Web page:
What's in an alphabet - Nagal versus Federer at the U.S. Open

In 2004, 17-year-old Rafael Nadal had upset two-time Grand Slam champion Roger Federer in the third round of Miami Open; on Monday, the meeting with Sumit Nagal in the U.S. Open may remind him of the Spaniard.

Sumit Nagal is financially supported by JSW Sports and he is currently based in Germany.   -  FILE PHOTO/ R. RAGU

 

Roger Federer was a 22-year-old two-time Grand Slam champion — with victories at Wimbledon and Australian Open — when he came up against the precocious teenage talent of Rafael Nadal in the third round of Miami Open in 2004.

With a straight sets 6-3, 6-3 demolition of the man, Nadal launched a career that would allow him to eventually tussle for the title of G.O.A.T. with the great Swiss.

Fast forward to a decade-and-a-half, the on-court rivalry and the deep friendship off it continues to divide friends and families when they sit down to watch the stalwarts in action.

Rafael Nadal and Roger Federer (right).   -  FILE PHOTO/ GETTY IMAGES

 

But come this Monday, as the 139th edition of the U.S. Open kicks off in New York, Federer — now 38 and at the twilight of his career — will meet another young boy, who is one alphabet and a lifetime away from Nadal.

In his first ever Grand Slam singles match, 22-year-old Sumit Nagal will be up against the man he idolises. The legend may remember Miami 2004 when he glances at the scoreboard.

Is the impossible, possible?

Breaking into the top 200, qualifying for the Grand Slam and then, thoughts of upsetting a man whose count of trophies is only two less than his age is a tale of mixed emotions for Nagal.

But young men with little to lose are dangerous. As Paul Coelho reminds us: “There is only one thing that makes a dream impossible to achieve: the fear of failure.” And the fear of failure is something the arrogance of youth brushes aside with disdain.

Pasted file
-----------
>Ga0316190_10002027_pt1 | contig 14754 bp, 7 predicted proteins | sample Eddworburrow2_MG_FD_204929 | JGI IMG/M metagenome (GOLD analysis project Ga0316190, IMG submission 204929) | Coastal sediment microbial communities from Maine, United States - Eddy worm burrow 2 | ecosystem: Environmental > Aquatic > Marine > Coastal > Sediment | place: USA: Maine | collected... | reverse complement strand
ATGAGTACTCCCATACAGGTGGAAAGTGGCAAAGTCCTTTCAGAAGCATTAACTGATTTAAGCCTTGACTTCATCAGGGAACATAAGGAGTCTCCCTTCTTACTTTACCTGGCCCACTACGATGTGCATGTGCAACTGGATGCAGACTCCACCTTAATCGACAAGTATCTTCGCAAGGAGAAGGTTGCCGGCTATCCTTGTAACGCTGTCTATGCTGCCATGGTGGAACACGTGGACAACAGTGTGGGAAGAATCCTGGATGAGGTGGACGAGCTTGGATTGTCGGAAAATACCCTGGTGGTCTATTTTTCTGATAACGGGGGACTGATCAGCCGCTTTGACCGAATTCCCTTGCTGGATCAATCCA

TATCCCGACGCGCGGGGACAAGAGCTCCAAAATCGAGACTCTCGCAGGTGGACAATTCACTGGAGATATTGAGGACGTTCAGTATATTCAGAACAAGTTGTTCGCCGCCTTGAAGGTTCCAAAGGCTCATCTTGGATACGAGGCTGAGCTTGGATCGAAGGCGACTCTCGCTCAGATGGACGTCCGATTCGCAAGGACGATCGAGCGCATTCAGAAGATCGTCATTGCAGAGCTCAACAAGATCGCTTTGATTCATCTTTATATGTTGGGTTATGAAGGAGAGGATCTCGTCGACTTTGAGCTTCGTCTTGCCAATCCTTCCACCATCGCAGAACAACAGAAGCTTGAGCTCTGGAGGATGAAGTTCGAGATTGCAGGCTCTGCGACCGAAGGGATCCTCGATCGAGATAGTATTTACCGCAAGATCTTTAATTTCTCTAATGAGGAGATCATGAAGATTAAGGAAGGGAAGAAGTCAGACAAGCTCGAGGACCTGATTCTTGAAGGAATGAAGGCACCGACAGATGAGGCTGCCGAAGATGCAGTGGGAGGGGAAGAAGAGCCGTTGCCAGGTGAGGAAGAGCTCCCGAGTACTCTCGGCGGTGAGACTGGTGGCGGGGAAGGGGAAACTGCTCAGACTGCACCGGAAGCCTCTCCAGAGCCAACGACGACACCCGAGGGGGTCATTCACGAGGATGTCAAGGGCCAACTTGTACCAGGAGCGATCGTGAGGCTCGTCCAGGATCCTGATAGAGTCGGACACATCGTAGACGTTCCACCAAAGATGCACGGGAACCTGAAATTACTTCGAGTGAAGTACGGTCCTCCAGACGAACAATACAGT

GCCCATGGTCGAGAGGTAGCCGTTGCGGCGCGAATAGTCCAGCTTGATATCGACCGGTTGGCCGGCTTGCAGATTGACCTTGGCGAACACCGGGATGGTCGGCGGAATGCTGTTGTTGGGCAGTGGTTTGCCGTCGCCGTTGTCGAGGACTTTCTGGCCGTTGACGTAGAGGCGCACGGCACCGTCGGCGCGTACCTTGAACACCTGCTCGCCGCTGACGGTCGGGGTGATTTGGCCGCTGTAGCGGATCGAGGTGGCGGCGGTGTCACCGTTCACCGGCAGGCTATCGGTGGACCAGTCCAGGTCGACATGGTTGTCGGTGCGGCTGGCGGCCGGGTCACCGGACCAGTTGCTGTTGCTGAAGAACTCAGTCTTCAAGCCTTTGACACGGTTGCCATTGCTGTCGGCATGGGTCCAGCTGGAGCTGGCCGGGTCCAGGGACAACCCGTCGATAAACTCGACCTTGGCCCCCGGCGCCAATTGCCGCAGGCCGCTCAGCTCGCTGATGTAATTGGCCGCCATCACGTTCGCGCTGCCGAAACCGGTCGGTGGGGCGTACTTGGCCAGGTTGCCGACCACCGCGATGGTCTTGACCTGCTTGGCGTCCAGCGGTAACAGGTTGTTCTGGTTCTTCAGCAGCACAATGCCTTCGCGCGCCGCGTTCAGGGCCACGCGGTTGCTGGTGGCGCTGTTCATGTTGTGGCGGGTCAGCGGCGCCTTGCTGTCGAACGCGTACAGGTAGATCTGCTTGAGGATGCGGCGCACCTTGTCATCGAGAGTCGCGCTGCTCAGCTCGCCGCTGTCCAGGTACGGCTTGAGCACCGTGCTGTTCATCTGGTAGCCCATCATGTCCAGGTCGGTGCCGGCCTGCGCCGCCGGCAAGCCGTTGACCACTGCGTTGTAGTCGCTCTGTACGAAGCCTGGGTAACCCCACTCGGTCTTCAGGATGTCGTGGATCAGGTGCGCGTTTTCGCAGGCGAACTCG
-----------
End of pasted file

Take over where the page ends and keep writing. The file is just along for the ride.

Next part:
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Nagal is a special talent, identified at the age of 10 by Mahesh Bhupathi. The senior pro took special care of his needs and requirements. He is financially supported by JSW Sports and he is currently based in Germany for training purpose.

The only significant notches on his belt thus far have been the Challenger Trophy he won in 2017 and the Wimbledon Juniors Doubles title in 2015.

It is still early days for Nagal but it takes one magnificent day of tennis to rise among the greats.

Ask 15-year-old Cori Gauff — who beat idol Venus Williams in her maiden Grand Slam appearance this year at the Wimbledon or Alison Riske — who upset top seed and French Open champion Ash Barty at the same tournament.

Exactly a year ago, Simona Halep became the first women’s top seed to ever lose in the first round of the U.S. Open. The giant killer was Estonia’s Kaia Kanepi who won 6-2, 6-4.

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Last year, Federer had lost to Australia’s John Milman in the fourth round; at the same Arthur Ashe stadium, where he will meet the Indian youngster.

When Nagal takes the court amid cheers from billions of Indians, he will seek to emulate the man from Mallorca who changed tennis history 15 years ago. In 2019, with Federer on the other side of the net, Miami and New York will stand separated by an alphabet and connected by a dream.